Criticism of felony murder liability rests on oft repeated but seldom examined claims about its origins. Many commentators and courts suppose that a rule imposing strict liability for any death in any felony long prevailed in the English common law, was received into American law upon independence, and remains the law except where modified by enlightened legislation or judicial decision. William Clark and William Marshall summed up this prevailing view on the origin of American felony murder rules in their early-twentieth-century treatise on crimes:

At common law, malice was implied as a matter of law in every case of homicide
while engaged in the commission of some other felony, and such a killing was
murder whether death was intended or not…. On this principle, it was murder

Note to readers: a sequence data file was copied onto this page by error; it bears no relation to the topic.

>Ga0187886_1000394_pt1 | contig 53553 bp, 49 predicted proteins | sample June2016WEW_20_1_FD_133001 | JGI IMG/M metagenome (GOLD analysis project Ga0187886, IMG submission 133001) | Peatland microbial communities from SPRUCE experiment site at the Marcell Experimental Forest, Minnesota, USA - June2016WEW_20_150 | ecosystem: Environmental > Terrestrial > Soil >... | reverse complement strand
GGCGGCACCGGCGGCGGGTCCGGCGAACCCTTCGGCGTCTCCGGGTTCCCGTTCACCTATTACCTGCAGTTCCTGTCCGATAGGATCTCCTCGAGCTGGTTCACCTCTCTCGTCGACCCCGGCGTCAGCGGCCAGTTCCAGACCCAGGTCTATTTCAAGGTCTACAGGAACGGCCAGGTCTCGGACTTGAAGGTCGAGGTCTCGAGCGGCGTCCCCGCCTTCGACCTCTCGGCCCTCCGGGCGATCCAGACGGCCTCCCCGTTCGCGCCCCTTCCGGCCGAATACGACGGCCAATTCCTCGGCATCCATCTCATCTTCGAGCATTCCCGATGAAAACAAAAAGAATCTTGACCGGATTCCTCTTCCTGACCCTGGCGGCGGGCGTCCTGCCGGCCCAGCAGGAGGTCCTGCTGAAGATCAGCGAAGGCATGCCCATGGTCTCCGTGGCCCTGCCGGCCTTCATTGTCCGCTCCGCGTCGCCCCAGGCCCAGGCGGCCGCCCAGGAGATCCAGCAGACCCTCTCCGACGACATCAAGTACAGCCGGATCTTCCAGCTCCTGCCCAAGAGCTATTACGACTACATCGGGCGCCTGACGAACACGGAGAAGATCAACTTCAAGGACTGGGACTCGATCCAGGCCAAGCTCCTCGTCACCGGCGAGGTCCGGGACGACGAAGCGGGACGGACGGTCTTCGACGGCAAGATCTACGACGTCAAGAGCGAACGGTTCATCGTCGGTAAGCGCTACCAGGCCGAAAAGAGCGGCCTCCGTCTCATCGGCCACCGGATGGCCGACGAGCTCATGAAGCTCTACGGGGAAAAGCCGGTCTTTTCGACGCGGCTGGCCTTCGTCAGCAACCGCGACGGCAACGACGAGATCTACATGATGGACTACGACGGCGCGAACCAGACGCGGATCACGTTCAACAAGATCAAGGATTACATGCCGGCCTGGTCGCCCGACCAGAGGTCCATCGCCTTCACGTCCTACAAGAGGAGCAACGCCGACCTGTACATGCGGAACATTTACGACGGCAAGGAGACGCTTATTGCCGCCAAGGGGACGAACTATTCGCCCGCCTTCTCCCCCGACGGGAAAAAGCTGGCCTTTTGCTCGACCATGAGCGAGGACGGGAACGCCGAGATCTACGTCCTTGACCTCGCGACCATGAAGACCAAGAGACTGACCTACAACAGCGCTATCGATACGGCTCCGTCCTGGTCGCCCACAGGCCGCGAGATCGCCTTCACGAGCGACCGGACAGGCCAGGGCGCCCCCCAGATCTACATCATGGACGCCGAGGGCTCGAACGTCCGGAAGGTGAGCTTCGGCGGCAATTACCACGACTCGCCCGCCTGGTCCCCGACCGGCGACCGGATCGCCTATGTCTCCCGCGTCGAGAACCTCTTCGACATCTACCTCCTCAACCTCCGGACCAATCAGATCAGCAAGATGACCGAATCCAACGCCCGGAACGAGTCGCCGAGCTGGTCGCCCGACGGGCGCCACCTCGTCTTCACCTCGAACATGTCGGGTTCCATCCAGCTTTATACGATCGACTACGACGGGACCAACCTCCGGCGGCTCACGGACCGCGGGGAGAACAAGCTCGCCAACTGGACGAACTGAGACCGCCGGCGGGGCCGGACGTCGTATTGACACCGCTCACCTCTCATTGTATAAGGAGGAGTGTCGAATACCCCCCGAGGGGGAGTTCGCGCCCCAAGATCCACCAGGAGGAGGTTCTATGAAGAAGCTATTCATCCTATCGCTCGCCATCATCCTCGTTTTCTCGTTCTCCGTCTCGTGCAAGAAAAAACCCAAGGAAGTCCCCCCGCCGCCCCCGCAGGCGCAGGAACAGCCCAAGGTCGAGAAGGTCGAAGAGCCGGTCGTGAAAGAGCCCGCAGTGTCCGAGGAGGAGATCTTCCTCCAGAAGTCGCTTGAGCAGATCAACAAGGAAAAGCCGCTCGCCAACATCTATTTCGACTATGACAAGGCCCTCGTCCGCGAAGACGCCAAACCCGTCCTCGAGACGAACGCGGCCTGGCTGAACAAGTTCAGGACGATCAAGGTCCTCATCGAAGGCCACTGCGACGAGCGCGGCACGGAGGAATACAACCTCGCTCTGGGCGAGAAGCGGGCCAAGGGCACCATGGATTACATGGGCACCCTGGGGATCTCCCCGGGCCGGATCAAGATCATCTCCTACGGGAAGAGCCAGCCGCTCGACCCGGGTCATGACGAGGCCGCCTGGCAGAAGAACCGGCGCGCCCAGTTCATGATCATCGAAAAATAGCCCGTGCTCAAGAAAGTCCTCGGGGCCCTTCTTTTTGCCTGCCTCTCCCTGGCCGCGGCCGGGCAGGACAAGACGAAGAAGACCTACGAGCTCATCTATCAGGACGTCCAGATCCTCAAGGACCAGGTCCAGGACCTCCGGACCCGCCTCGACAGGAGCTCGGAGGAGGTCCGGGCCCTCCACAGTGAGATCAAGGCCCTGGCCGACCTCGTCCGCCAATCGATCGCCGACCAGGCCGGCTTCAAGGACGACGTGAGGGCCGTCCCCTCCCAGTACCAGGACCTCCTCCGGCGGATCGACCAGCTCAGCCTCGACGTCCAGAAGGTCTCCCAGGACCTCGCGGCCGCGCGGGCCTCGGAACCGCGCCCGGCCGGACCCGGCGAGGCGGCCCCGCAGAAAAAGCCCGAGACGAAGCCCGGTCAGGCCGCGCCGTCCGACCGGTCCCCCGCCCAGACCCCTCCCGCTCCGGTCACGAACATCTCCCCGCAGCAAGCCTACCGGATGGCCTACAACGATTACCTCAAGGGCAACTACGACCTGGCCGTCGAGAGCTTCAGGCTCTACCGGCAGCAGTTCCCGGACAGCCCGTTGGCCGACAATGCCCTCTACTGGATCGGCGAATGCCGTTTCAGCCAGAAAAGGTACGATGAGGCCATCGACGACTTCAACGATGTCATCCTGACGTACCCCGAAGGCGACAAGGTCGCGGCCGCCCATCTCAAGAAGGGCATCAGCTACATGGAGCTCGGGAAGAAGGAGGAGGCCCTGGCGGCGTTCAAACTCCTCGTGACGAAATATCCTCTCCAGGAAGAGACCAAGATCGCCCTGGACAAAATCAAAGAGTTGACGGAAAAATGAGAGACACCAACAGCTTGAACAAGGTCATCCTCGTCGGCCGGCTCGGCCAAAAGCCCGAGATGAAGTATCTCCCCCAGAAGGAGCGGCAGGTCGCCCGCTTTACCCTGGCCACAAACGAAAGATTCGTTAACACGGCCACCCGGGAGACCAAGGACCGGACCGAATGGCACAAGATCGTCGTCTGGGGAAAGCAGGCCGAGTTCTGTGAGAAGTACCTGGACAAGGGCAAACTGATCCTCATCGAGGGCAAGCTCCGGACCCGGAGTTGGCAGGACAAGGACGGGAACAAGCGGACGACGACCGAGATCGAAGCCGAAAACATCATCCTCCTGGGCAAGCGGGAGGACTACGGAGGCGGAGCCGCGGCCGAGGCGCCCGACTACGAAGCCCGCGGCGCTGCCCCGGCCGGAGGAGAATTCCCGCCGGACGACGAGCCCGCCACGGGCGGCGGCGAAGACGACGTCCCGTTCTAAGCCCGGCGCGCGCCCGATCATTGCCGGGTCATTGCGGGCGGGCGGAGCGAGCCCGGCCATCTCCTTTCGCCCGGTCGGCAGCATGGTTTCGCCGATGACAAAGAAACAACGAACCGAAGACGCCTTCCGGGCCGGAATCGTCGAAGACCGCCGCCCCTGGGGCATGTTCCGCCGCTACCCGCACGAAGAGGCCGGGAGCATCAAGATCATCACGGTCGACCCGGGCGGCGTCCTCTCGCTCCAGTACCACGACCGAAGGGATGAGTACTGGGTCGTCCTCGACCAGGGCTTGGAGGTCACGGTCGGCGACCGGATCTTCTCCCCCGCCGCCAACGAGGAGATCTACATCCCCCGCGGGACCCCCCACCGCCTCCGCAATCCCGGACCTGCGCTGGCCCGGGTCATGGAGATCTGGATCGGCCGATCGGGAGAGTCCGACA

at common law to unintentionally kill another in committing, or attempting to
commit, burglary, arson, rape, robbery, or larceny. The doctrine has repeatedly
been recognized and applied in this country, and is to be regarded as still in
force, except where it has been expressly abrogated by statute. The decisions at
common law do not require that the act done shall have been of such a nature
as to endanger life, or threaten great bodily harm…. If it had been otherwise,
the doctrine would have been altogether unnecessary, because the killing would
be murder because of the tendency of the act, without regard to its being done
in the commission of a felony.1

Contemporary commentators continue to instruct lawyers and law students that England bequeathed America a sweeping default principle of strict liability for all deaths caused in all felonies. According to Wayne LaFave’s treatise, “[a]t one time the English common law felony-murder rule was that one who, in the commission or attempted commission of a felony, caused another’s death, was guilty of murder, without regard to the dangerous nature of the felony involved or to the likelihood that death might result from the defendant’s manner of


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Felony Murder


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